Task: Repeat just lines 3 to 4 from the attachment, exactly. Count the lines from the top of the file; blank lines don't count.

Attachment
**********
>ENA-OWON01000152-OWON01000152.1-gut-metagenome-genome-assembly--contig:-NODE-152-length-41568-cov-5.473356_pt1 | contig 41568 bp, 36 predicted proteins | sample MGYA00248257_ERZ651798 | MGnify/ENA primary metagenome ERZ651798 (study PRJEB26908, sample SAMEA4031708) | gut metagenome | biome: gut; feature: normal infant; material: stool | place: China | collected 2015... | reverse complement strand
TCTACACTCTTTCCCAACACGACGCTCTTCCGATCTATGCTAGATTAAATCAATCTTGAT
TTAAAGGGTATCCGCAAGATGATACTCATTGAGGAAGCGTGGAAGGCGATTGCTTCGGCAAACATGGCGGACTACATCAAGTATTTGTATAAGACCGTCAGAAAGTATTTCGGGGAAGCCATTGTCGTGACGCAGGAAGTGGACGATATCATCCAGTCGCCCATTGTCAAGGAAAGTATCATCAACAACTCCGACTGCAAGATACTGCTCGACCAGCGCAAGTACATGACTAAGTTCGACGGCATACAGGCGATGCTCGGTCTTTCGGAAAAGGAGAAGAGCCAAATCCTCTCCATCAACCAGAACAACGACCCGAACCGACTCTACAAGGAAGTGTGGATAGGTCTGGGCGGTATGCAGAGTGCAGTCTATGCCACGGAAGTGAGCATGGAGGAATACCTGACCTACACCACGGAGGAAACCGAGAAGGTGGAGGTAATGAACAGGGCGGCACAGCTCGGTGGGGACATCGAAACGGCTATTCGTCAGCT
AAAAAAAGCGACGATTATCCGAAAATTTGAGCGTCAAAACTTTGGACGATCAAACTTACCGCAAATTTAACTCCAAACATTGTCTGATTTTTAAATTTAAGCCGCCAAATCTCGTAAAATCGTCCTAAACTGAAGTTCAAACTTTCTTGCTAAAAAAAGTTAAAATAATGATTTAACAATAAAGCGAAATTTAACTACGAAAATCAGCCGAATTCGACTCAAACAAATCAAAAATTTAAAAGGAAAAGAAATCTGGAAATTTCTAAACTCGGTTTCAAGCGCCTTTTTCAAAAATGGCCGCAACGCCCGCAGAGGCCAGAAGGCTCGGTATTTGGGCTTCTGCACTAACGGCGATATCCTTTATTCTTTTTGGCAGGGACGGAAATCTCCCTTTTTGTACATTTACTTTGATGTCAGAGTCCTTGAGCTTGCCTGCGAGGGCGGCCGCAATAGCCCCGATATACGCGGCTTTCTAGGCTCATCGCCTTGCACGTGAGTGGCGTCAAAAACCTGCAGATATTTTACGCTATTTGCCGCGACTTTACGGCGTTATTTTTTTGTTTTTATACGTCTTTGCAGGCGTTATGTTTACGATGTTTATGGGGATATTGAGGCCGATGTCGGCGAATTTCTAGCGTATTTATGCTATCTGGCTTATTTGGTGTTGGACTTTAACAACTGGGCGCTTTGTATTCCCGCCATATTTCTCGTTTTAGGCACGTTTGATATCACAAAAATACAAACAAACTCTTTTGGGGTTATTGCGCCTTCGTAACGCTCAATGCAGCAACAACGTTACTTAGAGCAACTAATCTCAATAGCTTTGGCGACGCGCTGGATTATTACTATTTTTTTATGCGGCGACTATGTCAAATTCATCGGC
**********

TTAAAGGGTATCCGCAAGATGATACTCATTGAGGAAGCGTGGAAGGCGATTGCTTCGGCAAACATGGCGGACTACATCAAGTATTTGTATAAGACCGTCAGAAAGTATTTCGGGGAAGCCATTGTCGTGACGCAGGAAGTGGACGATATCATCCAGTCGCCCATTGTCAAGGAAAGTATCATCAACAACTCCGACTGCAAGATACTGCTCGACCAGCGCAAGTACATGACTAAGTTCGACGGCATACAGGCGATGCTCGGTCTTTCGGAAAAGGAGAAGAGCCAAATCCTCTCCATCAACCAGAACAACGACCCGAACCGACTCTACAAGGAAGTGTGGATAGGTCTGGGCGGTATGCAGAGTGCAGTCTATGCCACGGAAGTGAGCATGGAGGAATACCTGACCTACACCACGGAGGAAACCGAGAAGGTGGAGGTAATGAACAGGGCGGCACAGCTCGGTGGGGACATCGAAACGGCTATTCGTCAGCT
AAAAAAAGCGACGATTATCCGAAAATTTGAGCGTCAAAACTTTGGACGATCAAACTTACCGCAAATTTAACTCCAAACATTGTCTGATTTTTAAATTTAAGCCGCCAAATCTCGTAAAATCGTCCTAAACTGAAGTTCAAACTTTCTTGCTAAAAAAAGTTAAAATAATGATTTAACAATAAAGCGAAATTTAACTACGAAAATCAGCCGAATTCGACTCAAACAAATCAAAAATTTAAAAGGAAAAGAAATCTGGAAATTTCTAAACTCGGTTTCAAGCGCCTTTTTCAAAAATGGCCGCAACGCCCGCAGAGGCCAGAAGGCTCGGTATTTGGGCTTCTGCACTAACGGCGATATCCTTTATTCTTTTTGGCAGGGACGGAAATCTCCCTTTTTGTACATTTACTTTGATGTCAGAGTCCTTGAGCTTGCCTGCGAGGGCGGCCGCAATAGCCCCGATATACGCGGCTTTCTAGGCTCATCGCCTTGCACGTGAGTGGCGTCAAAAACCTGCAGATATTTTACGCTATTTGCCGCGACTTTACGGCGTTATTTTTTTGTTTTTATACGTCTTTGCAGGCGTTATGTTTACGATGTTTATGGGGATATTGAGGCCGATGTCGGCGAATTTCTAGCGTATTTATGCTATCTGGCTTATTTGGTGTTGGACTTTAACAACTGGGCGCTTTGTATTCCCGCCATATTTCTCGTTTTAGGCACGTTTGATATCACAAAAATACAAACAAACTCTTTTGGGGTTATTGCGCCTTCGTAACGCTCAATGCAGCAACAACGTTACTTAGAGCAACTAATCTCAATAGCTTTGGCGACGCGCTGGATTATTACTATTTTTTTATGCGGCGACTATGTCAAATTCATCGGC